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If I am staining or applying any type of finish to a piece, and have to turn it upside down at some point or set it on something to dry, what can I set it on that won't mark the finish?

A limited selection of failed strategies so far:

  • Setting on pointy edge of aluminum angles - marks finish; or pulls a line off if finish is still tacky
  • Setting on pointy edge of wood triangles - same as above.
  • Setting on wood spacers - spacers soak stain out of piece, worse depending on what type of wood the spacers are
  • Cloth barrier - cloth soaks stain and finish out of piece, sticks to piece
  • Wax paper barrier - somewhat ok, often still pulls bits off of tacky finish or stain or leaves scuffs on finish

Everything I've tried so far either rubs or soaks up the stain and/or finish on the piece.

Even when e.g. stain doesn't seem tacky, if I leave the piece on wooden spacers overnight when I come back in the morning their are inevitably lighter spots where the spacers were and stain on the spacers.

Short of an antigravity chamber or strong enough magnetic field for levitation of wood, how can I support a work-in-progress without damaging it?

8

Finish one side, let it dry, finish the other.

Or hang it from a string (as some folks do when spray-finishing cabinet doors).

Many people do use nail points or other nonabsorbant supports. Many plastic objects are marketed for the purpose... The point (sorry) of all of these is that if there's any marring, it's a tiny dot which becomes completely invisible if you're laying down multiple coats.

I'm sure there are other solutions.

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  • Nail points. Perfect. Or even just little pyramids made of something nonabsorbant.
    – Jason C
    Dec 14 '15 at 19:21
  • 1
    I've used plastic points built for the purpose. I though they would leave a mark in the finish, but I never saw one.
    – Curt
    Dec 15 '15 at 15:33
  • Something like this would be the same as nails amazon.com/Painter-ins-Pyramids-Feature-10-Pack/dp/B004AK09WK
    – Dano0430
    Dec 18 '15 at 17:33
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If I am staining or applying any type of finish to a piece, and have to turn it upside down at some point or set it on something to dry, what can I set it on that won't mark the finish?

You really can't do this in practice IMO. You'll find a few tips online and in articles on how this can be achieved but in reality I think even the best of them (the piece supported on sharp points) only work if one side — the side that will eventually be the most visible — is uppermost during the drying period.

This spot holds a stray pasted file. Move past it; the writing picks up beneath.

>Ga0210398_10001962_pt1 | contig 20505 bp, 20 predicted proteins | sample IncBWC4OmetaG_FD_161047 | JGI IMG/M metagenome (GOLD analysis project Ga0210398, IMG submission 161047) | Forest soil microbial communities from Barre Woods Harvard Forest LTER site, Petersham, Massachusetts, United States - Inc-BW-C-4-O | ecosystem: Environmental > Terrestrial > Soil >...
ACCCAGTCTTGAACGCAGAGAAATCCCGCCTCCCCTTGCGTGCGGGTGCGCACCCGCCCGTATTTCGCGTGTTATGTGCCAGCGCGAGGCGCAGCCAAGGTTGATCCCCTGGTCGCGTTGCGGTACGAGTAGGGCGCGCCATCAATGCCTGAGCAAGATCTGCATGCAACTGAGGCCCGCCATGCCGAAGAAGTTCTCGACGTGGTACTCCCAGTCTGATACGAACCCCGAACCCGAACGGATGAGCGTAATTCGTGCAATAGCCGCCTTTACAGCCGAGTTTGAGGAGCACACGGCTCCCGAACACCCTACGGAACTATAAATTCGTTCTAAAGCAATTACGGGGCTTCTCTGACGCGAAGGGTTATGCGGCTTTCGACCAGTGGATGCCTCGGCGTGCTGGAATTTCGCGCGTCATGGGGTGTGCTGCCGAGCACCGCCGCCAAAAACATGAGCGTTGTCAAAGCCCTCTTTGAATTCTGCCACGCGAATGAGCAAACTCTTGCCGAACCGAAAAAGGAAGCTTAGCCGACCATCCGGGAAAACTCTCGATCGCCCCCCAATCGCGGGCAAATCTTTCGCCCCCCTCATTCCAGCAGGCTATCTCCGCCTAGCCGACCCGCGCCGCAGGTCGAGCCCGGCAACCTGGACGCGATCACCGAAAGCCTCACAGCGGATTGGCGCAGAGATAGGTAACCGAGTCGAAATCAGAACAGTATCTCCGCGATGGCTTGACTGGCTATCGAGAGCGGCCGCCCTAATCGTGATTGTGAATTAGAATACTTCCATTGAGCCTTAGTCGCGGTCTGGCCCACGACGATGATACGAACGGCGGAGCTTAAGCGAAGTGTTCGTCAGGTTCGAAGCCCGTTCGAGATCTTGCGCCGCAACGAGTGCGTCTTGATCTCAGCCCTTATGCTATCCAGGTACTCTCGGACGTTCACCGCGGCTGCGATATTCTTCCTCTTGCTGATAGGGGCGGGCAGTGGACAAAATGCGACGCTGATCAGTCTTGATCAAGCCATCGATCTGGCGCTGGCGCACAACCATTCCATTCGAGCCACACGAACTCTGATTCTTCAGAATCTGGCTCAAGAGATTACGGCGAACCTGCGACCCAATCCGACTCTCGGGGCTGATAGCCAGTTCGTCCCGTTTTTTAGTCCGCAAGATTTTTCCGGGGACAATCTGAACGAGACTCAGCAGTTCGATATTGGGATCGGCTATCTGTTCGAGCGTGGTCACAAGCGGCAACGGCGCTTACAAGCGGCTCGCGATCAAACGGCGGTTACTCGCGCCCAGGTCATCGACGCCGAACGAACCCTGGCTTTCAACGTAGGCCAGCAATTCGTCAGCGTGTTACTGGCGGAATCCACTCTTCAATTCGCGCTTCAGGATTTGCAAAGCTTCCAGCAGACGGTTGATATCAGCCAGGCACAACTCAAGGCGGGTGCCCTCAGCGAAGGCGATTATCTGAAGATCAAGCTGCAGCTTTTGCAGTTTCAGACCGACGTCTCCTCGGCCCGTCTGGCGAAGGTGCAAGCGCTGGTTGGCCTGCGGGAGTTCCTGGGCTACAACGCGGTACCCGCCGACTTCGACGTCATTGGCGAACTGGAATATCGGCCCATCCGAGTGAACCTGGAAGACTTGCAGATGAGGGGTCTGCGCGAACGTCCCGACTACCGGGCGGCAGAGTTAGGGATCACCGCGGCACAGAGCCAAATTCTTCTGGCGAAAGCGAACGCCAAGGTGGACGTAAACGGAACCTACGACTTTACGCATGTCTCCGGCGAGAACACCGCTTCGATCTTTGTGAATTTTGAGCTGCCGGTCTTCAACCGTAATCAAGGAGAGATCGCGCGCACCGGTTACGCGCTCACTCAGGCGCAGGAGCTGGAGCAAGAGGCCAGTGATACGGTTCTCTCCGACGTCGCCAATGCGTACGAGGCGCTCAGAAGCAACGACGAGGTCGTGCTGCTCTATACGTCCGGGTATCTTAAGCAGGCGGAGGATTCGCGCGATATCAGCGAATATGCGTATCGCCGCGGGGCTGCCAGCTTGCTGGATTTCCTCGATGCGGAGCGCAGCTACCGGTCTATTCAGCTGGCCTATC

As keshlam mentions in his Answer the tiny dot that results can become obscured when laying down multiple coats, but that's not an absolute. I've experienced it myself where the 'bleb' left by the drying of the first coat was still plain to see (to me at least) after numerous coats of finish.

One way people try to work around this is to make the support points sharper, to minimise the surface contact, but that's not ideal either because sharp points will of course tend to sink into the wood, and the heavier the workpiece the greater this effect. The tiny divot left behind by the tip of a sharpened brad can be plainly visible even on a relatively light piece, it would be quite pronounced on anything heavier.

You can however support some pieces in other ways. I don't think there's any workpiece or subassembly which is viewed equally on all sides in its finished orientation. So you can for example support shelf boards by their edges, a table can be supported on its feet, and so forth.

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  • The more points (and the more coplanar they are) the less they'll sink in -- the bed-of-nails effect
    – keshlam
    Dec 14 '15 at 20:43
  • @keshlam, yes that's an excellent point! I should have thought of that myself. But I still think you'll get blebs.
    – Graphus
    Dec 15 '15 at 13:45
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Personally I like to put a screw in a non visible spot and then finish the piece. Once done then you can hang it. If you're spraying then you can hang it prior to applying the finish. One of the last times I used this was a bunch of shelves that were painted white on both sides and the edges. I put a screw on the side and used that to keep the piece standing on the back edge so it wouldn't fall over. While the finish on those sides wasn't perfect it didn't really need to be since the only time someone would see the imperfection is when moving shelves around. I could have hung the shelves with a bit more work but chose not to.

1
  • That's a great idea.
    – Jason C
    Dec 18 '15 at 18:30

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